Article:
Hope on World AIDS Day 2012
Each year on December 1st, in honor of World AIDS Day, I pause to remember my dear friend Brent who died of the disease decades ago. World AIDS Day was initially conceived in 1987 by James W. Bunn and Thomas Netter to offer public information about prevention and treatment of AIDS which killed 25 million people between 1981 and 2007.
This year’s theme, “Working Together for an AIDS Free Generation” is one which I find particularly motivating given the recent decision by the people of Maine to allow for the issue of marriage licenses to same sex couples. Given what I witnessed from my friend’s struggle, I often find myself wondering if any of the AIDS related deaths could have been prevented simply by changing attitudes toward gay and lesbian people. Anyone who has looked into the eyes of a child born with HIV knows AIDS is not just a “gay disease.” However, it remains true that the majority of those who acquire it in the US are gay men. As I saw with Brent, the negative public attitudes toward these men make them particularly vulnerable to the disease.
Brent remains the one strong example of love and hope in my life. He came into my life and offered kindness, laughter, and connection during a time when I was alone in the midst of some terrible circumstances. To watch him die a month to the day before his 40th birthday was a type of heartbreak I still can’t describe in words. The most difficult thing to witness though was the guilt and shame he carried as he battled something deep within him, something he was born with that, despite valiant efforts, would not change.
Brent was never told he could have a committed, loving relationship with those to whom he felt attracted. Instead, he watched rituals created for straight youth to connect with those to whom they felt attracted. He held his secret in silence as he tried to change himself. He took on a straight person’s demeanor and lifestyle. He went to the high school prom with a beautiful girl. He watched friends’ parents meet their children’s dates at the door as they encouraged safe, healthy partnerships between their straight children. He went to the university his father chose for him and became the doctor he was supposed to become. And the entire time, he was dying from shame.
In spite of the efforts taken to change his identity, Brent could never kill the fact that he was born gay. As he watched his friends pair off in relationships and validate their love through marriage, Brent felt even more alone. Marriage with a loving, chosen partner was something his parents had, his authorities had, and his friends had. It was something he knew did not apply to him. And this began a haphazard seeking of short term relationships with men. These secret connections never satisfied his inner yearning for love in the context of his own long term, nurturing relationship. The frantic seeking this created ultimately made him sick.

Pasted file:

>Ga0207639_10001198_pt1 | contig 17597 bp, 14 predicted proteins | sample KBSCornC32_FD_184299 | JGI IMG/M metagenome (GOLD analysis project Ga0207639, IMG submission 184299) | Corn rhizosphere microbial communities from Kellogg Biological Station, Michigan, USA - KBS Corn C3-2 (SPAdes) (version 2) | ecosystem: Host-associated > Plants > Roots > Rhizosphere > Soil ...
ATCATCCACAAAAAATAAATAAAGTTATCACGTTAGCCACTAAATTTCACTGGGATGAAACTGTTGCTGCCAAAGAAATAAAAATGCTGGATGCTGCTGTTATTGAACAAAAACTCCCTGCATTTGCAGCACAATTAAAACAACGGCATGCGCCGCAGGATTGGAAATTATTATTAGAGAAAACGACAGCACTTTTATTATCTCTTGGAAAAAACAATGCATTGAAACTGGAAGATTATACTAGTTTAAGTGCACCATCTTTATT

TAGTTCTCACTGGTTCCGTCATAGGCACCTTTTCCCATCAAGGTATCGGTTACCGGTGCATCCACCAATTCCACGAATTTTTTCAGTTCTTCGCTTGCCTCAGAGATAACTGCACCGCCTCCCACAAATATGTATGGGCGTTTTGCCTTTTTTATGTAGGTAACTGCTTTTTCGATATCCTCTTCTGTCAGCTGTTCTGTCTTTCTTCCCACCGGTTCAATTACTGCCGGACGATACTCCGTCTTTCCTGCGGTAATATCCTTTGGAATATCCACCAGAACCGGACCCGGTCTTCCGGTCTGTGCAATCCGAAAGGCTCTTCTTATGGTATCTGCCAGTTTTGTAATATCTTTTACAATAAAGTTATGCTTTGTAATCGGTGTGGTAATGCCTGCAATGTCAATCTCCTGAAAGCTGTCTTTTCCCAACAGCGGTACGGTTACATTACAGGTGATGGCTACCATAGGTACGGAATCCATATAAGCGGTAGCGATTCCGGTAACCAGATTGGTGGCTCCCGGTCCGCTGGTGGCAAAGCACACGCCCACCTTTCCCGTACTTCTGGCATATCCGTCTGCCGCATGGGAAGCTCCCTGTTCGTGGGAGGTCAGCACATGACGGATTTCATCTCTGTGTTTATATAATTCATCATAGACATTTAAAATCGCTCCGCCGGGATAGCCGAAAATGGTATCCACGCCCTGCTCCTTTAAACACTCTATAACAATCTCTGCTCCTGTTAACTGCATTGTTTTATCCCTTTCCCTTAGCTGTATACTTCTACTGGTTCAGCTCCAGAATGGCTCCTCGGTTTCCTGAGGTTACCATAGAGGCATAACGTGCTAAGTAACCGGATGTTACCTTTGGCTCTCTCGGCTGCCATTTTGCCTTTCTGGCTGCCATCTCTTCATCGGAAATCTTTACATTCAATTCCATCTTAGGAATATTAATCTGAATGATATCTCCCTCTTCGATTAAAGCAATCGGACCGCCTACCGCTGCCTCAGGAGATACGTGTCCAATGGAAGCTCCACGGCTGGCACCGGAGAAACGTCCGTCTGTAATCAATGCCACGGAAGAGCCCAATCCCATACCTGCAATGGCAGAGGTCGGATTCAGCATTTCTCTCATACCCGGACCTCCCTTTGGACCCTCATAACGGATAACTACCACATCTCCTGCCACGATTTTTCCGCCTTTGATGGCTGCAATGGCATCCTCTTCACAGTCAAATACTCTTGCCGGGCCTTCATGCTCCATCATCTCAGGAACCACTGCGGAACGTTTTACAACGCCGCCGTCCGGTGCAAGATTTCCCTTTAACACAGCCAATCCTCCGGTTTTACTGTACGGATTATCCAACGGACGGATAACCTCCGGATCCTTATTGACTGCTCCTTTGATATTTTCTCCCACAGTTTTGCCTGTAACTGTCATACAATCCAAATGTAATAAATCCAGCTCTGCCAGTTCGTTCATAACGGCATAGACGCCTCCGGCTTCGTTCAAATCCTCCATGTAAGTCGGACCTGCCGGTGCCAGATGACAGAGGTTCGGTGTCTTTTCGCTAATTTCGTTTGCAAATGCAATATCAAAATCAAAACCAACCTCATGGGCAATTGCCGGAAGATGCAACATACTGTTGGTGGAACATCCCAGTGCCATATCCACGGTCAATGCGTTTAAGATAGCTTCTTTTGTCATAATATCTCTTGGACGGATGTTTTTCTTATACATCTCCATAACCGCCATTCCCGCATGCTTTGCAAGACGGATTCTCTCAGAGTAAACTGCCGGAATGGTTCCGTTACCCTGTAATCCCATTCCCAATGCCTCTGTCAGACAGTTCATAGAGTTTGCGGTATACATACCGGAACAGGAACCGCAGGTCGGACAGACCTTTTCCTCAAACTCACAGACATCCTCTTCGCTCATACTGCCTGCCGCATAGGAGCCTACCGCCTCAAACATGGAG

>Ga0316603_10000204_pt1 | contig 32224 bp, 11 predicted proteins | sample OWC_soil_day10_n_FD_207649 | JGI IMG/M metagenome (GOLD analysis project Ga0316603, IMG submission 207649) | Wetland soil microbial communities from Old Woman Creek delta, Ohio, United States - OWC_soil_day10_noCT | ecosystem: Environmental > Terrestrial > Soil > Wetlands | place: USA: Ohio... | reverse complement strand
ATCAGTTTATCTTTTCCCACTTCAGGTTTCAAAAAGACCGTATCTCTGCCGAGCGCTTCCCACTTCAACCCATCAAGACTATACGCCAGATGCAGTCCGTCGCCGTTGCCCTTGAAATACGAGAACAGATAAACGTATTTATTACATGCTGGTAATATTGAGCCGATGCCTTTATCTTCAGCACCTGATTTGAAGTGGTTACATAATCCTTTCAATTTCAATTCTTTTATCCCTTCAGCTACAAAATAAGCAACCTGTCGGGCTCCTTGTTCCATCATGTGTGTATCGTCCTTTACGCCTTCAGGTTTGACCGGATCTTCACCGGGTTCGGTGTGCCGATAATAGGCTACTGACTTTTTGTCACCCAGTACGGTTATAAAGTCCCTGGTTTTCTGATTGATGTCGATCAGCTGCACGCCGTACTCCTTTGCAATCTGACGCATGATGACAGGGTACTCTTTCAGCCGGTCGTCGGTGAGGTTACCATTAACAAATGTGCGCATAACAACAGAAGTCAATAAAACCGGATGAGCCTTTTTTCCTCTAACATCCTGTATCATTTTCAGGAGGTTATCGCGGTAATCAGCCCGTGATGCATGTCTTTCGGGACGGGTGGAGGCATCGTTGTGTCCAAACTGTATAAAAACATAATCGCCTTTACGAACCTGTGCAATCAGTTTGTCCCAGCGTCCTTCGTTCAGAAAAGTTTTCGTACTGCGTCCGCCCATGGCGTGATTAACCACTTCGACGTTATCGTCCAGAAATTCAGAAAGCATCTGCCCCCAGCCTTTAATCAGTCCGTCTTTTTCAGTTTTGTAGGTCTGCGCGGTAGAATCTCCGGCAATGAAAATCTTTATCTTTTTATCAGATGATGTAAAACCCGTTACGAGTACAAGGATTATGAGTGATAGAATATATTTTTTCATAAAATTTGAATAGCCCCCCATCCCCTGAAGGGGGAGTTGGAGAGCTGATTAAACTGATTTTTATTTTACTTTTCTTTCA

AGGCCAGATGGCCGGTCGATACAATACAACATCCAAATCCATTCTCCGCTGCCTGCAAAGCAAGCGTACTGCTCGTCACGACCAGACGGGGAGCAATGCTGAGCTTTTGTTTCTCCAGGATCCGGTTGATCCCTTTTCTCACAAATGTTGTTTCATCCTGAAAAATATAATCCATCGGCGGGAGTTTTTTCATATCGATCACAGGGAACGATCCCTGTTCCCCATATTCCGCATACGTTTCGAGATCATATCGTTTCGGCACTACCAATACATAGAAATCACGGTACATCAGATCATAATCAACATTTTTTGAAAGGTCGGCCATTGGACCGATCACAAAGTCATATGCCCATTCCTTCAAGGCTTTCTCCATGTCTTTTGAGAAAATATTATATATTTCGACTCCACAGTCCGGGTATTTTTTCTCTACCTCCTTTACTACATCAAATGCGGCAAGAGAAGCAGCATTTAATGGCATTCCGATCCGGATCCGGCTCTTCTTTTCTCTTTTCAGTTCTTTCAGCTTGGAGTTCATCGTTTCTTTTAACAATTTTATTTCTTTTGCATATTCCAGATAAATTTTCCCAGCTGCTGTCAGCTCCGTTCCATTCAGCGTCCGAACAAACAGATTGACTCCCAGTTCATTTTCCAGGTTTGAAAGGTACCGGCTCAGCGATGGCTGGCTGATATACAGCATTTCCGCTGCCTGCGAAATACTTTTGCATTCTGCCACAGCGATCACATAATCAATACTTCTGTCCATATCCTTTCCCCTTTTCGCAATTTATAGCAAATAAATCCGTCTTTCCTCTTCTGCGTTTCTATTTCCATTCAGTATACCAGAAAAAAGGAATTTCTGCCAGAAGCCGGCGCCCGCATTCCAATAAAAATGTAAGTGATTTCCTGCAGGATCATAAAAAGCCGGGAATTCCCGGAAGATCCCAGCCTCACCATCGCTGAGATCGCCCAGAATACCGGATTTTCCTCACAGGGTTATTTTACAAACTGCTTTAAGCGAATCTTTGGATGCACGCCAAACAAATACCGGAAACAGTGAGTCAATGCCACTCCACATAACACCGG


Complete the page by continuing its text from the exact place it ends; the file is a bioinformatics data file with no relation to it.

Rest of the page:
If one is told he is not entitled to the relationship, the love that he craves, it makes it very difficult to commit to one individual who brings joy and love. This creates a constant seeking. As we have learned from the AIDS epidemic, this is deadly because this is where the vulnerability for infection begins.
There is hope though. I believe in the theme of World AIDS Day 2012. I believe we can have an AIDS Free Generation. On November 6, Maine citizens granted same sex couples the right to marry one loving partner. Same sex couples were finally acknowledged as equals to opposite sex couples who have long enjoyed the freedom to marry their partner in love. Marriage is a protective factor in our society. Loving, committed relationships protect our families by providing nurturing and stability. This is the cornerstone of a healthy childhood. Now, our gay and lesbian youth will be able to see examples that they too can enjoy long term love and commitment, thereby setting the foundation for an AIDS Free Generation. Please help us build from this foundation by supporting ALL loving marriages in Maine.